Travis’ dad though something must be wrong, like he was flagging them down. So he hit slammed the brakes, put the truck in reverse, gunned it, and went back to Old Man Hulbert’s house. He rolled down the window. “Is everything Ok? Do you need some help?” And Old Man Hulbert said, “Oh, I’m fine. I was just giving you a Big Howdy.”
This is a time for giving Big Howdys. This is a time for friendliness. This is a time for treating one another with compassion and patience. This is a time to love our neighbors.
So when you make your foray to the grocery store, keep a safe distance as much as possible but put on a smile. Treat others with kindness. Be understanding with employees who are as frustrated with empty shelves as you are, and who did not sign up for working in a crisis like this. You might call your neighbors who have a little trouble getting out even in normal times and ask if you can get something for them. And for goodness sakes, leave some toilet paper for the next guy.
Think about health care workers and garbage collectors and police and firefighters and restaurant workers and all of those who are working with the public, some working extremely long hours just now and probably feeling anxiety. When you see them, express your appreciation. Find ways to love these neighbors.
We are not meeting in person today. We would much rather be together physically. But we are choosing to do this - not simply because the authorities have asked us not to meet in groups of more than 10, but even more than that because this is what the moment calls for. This is a way of practicing love for our neighbors. A way to help protect our neighbors.
There are two images from the past week that I am thinking about. One is of Pope Francis. There is a photograph of the back of Pope Francis’ head, his hand waving a prayer of blessing over the large, empty St. Peter’s Square. Normally tens of thousands of people would be there for his weekly message and blessing, but the place was completely empty. He is blessing the air. The message was live-streamed, and the Pope was at the same time speaking to no one and everyone.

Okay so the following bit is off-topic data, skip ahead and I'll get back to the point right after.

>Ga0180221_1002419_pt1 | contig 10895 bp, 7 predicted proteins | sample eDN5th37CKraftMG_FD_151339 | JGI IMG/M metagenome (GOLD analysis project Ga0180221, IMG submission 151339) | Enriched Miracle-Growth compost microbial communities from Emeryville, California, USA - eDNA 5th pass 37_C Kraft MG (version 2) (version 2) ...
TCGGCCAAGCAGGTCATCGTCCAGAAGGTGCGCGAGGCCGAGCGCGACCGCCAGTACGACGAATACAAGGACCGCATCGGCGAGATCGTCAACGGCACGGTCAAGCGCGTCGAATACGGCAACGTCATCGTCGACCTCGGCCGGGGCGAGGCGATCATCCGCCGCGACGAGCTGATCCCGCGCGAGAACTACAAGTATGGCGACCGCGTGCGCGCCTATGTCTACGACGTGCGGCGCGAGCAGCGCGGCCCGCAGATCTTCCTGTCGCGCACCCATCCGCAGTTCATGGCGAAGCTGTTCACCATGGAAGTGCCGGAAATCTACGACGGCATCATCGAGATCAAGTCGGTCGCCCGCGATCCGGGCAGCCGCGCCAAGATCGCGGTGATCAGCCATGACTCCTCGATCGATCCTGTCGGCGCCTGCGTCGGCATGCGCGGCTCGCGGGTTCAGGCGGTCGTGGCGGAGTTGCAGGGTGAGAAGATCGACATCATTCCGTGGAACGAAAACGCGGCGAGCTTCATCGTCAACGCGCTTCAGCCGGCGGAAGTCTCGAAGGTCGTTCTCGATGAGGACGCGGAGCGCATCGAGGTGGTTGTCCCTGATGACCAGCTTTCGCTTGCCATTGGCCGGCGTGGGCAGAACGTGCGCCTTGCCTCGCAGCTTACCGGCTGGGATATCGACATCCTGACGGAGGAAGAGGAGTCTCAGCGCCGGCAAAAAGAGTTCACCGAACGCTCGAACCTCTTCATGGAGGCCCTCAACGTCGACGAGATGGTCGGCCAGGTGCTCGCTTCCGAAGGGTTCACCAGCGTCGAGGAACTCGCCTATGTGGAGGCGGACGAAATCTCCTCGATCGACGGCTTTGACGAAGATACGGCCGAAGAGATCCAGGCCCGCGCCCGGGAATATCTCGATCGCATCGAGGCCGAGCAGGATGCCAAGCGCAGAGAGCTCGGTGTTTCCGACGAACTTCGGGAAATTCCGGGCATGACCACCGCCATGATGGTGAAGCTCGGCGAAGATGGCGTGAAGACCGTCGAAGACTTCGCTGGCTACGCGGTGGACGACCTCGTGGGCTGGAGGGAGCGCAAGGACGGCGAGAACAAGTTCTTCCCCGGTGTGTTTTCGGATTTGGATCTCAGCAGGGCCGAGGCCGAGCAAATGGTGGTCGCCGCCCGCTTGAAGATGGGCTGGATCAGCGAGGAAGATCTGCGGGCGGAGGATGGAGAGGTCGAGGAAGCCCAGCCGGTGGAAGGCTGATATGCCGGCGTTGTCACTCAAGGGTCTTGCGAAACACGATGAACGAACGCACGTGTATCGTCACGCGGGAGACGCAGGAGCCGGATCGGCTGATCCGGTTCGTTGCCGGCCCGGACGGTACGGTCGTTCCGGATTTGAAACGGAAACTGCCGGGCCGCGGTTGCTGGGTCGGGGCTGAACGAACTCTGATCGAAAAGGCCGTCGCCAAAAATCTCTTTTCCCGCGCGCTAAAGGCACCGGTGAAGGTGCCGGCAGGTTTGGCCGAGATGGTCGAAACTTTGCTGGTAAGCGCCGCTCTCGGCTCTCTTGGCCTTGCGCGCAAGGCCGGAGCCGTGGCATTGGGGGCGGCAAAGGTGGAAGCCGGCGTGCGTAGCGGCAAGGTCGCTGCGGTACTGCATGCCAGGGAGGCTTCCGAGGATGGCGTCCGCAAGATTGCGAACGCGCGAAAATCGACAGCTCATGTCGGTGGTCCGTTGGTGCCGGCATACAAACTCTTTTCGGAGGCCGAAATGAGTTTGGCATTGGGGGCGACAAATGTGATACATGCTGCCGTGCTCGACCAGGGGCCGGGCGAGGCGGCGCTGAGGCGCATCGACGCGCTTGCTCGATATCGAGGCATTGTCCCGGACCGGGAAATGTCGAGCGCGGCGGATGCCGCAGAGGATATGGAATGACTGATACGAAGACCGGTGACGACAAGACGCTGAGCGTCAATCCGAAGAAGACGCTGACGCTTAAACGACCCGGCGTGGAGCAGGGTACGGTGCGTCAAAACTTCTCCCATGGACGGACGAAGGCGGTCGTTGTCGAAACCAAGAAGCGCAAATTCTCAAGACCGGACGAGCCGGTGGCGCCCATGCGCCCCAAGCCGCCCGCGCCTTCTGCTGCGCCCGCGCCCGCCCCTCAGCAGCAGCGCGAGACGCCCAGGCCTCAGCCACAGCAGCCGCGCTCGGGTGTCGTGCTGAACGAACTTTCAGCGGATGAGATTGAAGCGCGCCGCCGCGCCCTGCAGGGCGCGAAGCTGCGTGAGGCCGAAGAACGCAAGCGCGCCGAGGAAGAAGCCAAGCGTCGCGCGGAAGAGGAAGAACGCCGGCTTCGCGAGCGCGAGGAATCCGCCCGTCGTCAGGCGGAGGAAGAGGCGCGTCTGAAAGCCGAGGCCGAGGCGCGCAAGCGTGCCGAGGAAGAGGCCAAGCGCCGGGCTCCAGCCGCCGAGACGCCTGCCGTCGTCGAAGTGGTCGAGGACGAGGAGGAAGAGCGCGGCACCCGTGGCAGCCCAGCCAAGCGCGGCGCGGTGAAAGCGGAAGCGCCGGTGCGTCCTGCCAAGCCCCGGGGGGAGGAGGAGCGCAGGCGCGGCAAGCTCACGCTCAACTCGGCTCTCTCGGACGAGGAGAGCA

The second image is from a beach in Florida, filled with students on spring break. Social distancing is obviously not happening. While St. Peter’s Square was completely empty, the beach is just packed. One student was quoted as telling Reuters news service, “If I get corona, I get corona. At the end of the day, I’m not going to let it stop me from partying...”
Now, I don’t want to pick on this poor kid on spring break. It’s not that he didn’t care about how his actions may have affected others – I think it is more a case of not even considering that actions might affect others. He was focused on his own life and his own enjoyment. And that can be true whatever our age.
Loving our neighbors means looking out for them and considering how our actions affect all of our neighbors, neighbors both near and far. There is a hymn from Ghana that we occasionally sing and were going to sing today before plans changed. Jesu, Jesu. The chorus goes: Jesu, Jesus, fill us with your love, show us how to serve the neighbors we have from you.
On Wednesday evenings we have been discussing the book, The Simple Faith of Mr. Rogers. Fred Rogers told about when he was a boy and would see scary things on the news. His mother would say to him, “Look for the helpers. You will always find people who are helping.” In times of trouble, look for the helpers.
God’s call to each of us this morning is to be a helper. We can all find ways to be a helper. We can all find ways to love our neighbor. We can all find ways to practice compassion.
“Love the Lord your God with all of your heart and mind and soul and strength, and love your neighbor as yourself.” According to Jesus, this is the heart of Christian faith. Love for God and love for neighbor. And there is no better time to love our neighbor, no better time to be a helper, than right now. Amen.